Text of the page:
With Brazil roundly praised for how it has staged the tournament, considered by many fans to be among the most exciting in recent decades, authorities were taking no chances of anything ruining their big day.
Around the Maracana, where 74,000 spectators crammed in for the final, lines of security forces wearing camouflage uniforms and carrying rifles stood watch. Roads were closed and military helicopters buzzed overhead, with Brazilian authorities still wary about violent protests that marred last year’s Confederations Cup warm-up event.
Several hundred protesters gathered at a plaza near Maracana a few hours before kickoff, and clashed with police as they neared security perimeters set up roughly 2 kilometers (1.25 miles) from the stadium. Police fired tear gas and stun grenades to disperse the march. It wasn’t clear how many protesters or police may have been injured — at least two journalists sustained minor injuries.
Across the road from the stadium, Argentina supporters danced and sang in a cafe, eagerly awaiting their chance to win the World Cup for the first time since Diego Maradona’s team in 1986.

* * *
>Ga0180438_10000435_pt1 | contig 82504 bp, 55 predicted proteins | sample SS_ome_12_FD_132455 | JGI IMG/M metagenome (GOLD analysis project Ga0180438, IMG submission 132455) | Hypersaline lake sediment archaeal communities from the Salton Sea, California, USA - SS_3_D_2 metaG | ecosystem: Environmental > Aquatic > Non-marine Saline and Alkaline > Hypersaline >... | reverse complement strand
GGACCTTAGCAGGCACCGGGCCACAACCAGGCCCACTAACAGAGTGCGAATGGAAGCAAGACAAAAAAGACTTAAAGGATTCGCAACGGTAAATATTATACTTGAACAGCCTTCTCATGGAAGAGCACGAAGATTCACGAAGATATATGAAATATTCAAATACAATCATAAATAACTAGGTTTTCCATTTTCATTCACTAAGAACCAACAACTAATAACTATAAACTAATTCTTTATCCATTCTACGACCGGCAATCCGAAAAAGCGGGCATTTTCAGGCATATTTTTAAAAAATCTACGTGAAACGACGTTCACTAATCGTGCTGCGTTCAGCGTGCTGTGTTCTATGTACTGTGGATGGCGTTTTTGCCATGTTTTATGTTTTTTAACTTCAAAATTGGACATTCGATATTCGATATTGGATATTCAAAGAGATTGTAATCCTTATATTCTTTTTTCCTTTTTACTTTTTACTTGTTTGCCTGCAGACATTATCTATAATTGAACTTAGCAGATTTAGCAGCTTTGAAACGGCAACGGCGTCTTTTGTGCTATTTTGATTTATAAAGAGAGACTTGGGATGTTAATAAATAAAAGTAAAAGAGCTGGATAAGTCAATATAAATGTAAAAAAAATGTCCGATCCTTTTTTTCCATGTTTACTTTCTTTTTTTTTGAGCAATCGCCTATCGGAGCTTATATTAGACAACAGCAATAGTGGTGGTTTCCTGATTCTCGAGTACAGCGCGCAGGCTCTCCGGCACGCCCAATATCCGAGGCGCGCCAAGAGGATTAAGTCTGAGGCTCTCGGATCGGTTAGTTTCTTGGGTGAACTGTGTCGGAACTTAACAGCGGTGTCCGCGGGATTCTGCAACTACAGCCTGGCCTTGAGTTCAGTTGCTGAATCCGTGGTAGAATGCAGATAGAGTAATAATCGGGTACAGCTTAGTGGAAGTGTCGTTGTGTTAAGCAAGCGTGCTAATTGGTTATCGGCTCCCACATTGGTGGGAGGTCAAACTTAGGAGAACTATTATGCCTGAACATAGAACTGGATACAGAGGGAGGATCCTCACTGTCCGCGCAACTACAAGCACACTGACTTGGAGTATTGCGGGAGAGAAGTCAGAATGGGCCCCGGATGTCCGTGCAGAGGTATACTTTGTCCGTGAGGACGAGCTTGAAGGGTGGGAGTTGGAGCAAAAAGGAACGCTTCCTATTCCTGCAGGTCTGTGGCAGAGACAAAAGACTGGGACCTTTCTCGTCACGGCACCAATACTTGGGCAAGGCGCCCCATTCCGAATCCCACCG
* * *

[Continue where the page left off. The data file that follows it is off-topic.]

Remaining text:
“Messi will lift it! Messi will lift it!” the Argentines chanted, hoping that their star player will pick up the solid gold trophy at the end.
For the host country, the football ended in disappointment with a 7-1 rout at the hands of the Germans in the semifinals, but the tournament — with one game to go — has been hailed as a great success.
“We did ok, yes?” said a Brazilian walking around the outskirts of the Maracana wearing his team’s canary-yellow shirt.
Associated Press writers Alan Clendenning and Stephen Wade contributed to this report.